Dispatches from Budapest
By David Hiley, Justice Studies Budapest program supervisor and professor of philosophy
February 7, 2007
© David Hiley
The headline on CNN International read “Budapest Burning.” On
September 20th, the television screen filled with images of
protesters burning cars and breaking into the Hungarian television
station on Szabadsagter–Freedom Square–where the
U.S. Embassy is also located.
I opened my e-mail to find messages from family, friends,
and parents of students: Were we in danger? Were buildings
near us burning? Should we make plans to leave Budapest?
Looking out of my window toward Freedom Square and the Parliament,
there was no
evidence of Budapest burning. But news of the protests continued.
Serious developments, regardless of CNN hyperbole.
We had been in Budapest a little over a month—my wife
and I, plus 12 UNH students. We knew that an incriminating
tape recording of a private speech by Prime Minister Ferenc
Gyurcsany to his party members had been leaked to the press.
In it he admitted they had “lied morning, noon, and night” about
the condition of the economy during the last election. Because
of Hungary’s soaring deficit, it cannot adopt the EURO,
the next step in its ascension to the European Union. Hungarians’ growing
awareness of the country’s dire financial condition,
coupled with their reaction to the proposed austerity measures,
had created an incendiary situation. The leaked tape ignited
more than a week of protests and calls for the prime minister’s
Our immediate concern, and the concern of the staff in the
college, was the safety of our students, some living in flats
near Freedom Square. As the week unfolded, while the size of
the protests grew, the violence abated. Gyurcsany remained
steadfast in his refusal to resign. By the end of the second
week, the Parliament grounds took on an almost festive air.
Tour buses slowed enough for their patrons to snap pictures.
© David Hiley, Students in the Justice Studies Program study at Corvinus University of Budapest, Hungary. The program is in its fourth year.
From tourist to student
For the Justice Studies Program, this began our transition
from tourists to students. As part of the program, students
take courses in Hungarian history, culture, and politics from
Hungarian faculty. I teach a course on democracy and global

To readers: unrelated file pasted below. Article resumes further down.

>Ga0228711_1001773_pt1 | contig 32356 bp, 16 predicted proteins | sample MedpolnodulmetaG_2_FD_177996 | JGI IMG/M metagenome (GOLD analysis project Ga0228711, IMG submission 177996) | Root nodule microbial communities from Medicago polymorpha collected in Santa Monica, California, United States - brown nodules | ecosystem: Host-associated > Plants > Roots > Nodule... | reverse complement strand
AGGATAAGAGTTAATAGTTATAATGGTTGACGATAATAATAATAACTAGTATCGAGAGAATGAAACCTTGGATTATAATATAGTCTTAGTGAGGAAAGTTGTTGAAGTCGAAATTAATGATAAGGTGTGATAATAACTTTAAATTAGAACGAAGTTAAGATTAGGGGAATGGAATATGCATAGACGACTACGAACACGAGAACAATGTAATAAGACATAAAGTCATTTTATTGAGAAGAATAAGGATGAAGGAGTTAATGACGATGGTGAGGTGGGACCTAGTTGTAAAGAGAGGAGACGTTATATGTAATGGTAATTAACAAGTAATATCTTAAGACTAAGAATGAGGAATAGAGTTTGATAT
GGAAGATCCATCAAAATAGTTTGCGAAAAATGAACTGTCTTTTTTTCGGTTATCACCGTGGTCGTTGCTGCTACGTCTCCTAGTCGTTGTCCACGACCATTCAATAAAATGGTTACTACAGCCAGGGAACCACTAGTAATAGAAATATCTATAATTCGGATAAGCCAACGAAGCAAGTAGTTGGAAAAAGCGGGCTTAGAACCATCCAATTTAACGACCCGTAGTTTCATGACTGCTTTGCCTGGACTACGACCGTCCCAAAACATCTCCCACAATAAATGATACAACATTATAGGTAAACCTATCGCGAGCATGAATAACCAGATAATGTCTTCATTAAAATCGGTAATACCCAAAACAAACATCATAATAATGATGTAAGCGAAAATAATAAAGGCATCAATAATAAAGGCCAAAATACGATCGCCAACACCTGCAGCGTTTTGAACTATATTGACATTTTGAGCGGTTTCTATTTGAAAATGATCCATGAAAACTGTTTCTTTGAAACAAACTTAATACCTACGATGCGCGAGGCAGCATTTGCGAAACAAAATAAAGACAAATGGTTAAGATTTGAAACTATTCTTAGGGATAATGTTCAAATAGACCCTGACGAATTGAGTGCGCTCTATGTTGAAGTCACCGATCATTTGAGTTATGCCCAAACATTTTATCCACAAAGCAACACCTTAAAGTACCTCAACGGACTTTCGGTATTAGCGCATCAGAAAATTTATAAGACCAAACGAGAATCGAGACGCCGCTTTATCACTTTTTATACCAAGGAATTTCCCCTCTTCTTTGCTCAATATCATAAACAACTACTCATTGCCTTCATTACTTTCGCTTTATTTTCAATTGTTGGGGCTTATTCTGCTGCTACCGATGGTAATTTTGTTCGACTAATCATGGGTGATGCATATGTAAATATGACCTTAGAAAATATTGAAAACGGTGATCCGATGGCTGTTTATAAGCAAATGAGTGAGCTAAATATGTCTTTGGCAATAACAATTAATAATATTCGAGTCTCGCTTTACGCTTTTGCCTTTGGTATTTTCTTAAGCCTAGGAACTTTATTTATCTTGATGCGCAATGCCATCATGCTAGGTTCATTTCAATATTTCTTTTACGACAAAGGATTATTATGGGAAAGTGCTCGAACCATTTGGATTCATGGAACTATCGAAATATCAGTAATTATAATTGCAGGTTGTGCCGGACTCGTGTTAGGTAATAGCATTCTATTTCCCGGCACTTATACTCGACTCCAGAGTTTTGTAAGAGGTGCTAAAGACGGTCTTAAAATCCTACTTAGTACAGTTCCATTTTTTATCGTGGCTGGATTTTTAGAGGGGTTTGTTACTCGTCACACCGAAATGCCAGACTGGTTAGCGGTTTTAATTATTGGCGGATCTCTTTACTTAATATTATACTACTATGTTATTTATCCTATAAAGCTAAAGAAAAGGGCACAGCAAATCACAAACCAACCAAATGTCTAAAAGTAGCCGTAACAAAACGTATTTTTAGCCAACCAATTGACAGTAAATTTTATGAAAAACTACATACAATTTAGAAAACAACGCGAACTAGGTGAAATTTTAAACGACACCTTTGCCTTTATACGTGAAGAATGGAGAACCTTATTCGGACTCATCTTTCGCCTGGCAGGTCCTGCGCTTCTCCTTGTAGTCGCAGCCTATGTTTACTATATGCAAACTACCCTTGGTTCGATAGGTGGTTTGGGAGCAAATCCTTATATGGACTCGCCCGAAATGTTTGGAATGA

justice, complemented by weekly field trips focused on the
Hungarian justice systems. The protests provided an unexpected
learning opportunity. Our students began to explore the causes
of the protests in a larger context.
Hungarian history is tragically complex. Freedom and democracy
are recent experiences here. Hungarians have been dominated
by a series of occupying forces beginning in 896 and ending
in 1989. Numerous revolutions have failed. This year marks
the 50th anniversary of the failed 1956 Revolution, which began
on October 23rd. For 12 days, Hungarians rose up against the
Soviets who had occupied the country since 1945.
This anniversary has offered another unplanned part of our
educational program. We have attended a documentary film festival
and conference of participants and eyewitnesses to the Revolution.
We are learning that Hungarians are still uneasy with this
revolution. While the 12 days of freedom produced a euphoric
sense of solidarity, it also included well-publicized atrocities.
Participants and historians disagree about some of the events,
the meaning of the Revolution, and the period that followed.
For our students, this has been an exceptional lesson in the
politics of history.
© David Hiley
Budapest is a beautiful city. At night, lights tracing the
design of the famous Chain Bridge are reflected in the Danube
River. But in the light of day, graffiti covers every surface
below 10 feet. Try as they might, city workers cannot get ahead
of the litter. Homeless people sleep in doorways and underpasses.
A few sparkling blocks gleam for the tourists, but the city
continues to show the decades of Soviet neglect.
Our students struggle with the contradictions. Last week I
met with each student. All talked about seeing beyond the postcard
pictures. They think more seriously about the life of a city
and a country so newly free and a people less privileged than
themselves. For me as a teacher, this time in Budapest has
provided a classroom for raising issues about the nature of
freedom, democratization, and how much harder it is to be free
and democratic than simply declaring it so.
Professor Hiley’s most recent book, “Doubt and
the Demands of Democratic Citizenship” examines democracy
and the responsibilities of citizenship in the U.S.
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